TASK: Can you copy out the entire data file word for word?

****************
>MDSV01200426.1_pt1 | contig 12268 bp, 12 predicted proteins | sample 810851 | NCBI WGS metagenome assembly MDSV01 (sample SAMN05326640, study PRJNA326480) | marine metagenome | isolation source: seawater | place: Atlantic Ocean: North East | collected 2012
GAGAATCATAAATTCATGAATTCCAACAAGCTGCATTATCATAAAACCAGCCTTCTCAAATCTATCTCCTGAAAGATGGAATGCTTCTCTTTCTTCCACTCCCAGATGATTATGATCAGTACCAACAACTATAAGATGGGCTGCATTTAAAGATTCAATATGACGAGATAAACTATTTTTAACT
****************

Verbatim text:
>MDSV01200426.1_pt1 | contig 12268 bp, 12 predicted proteins | sample 810851 | NCBI WGS metagenome assembly MDSV01 (sample SAMN05326640, study PRJNA326480) | marine metagenome | isolation source: seawater | place: Atlantic Ocean: North East | collected 2012
GAGAATCATAAATTCATGAATTCCAACAAGCTGCATTATCATAAAACCAGCCTTCTCAAATCTATCTCCTGAAAGATGGAATGCTTCTCTTTCTTCCACTCCCAGATGATTATGATCAGTACCAACAACTATAAGATGGGCTGCATTTAAAGATTCAATATGACGAGATAAACTATTTTTAACT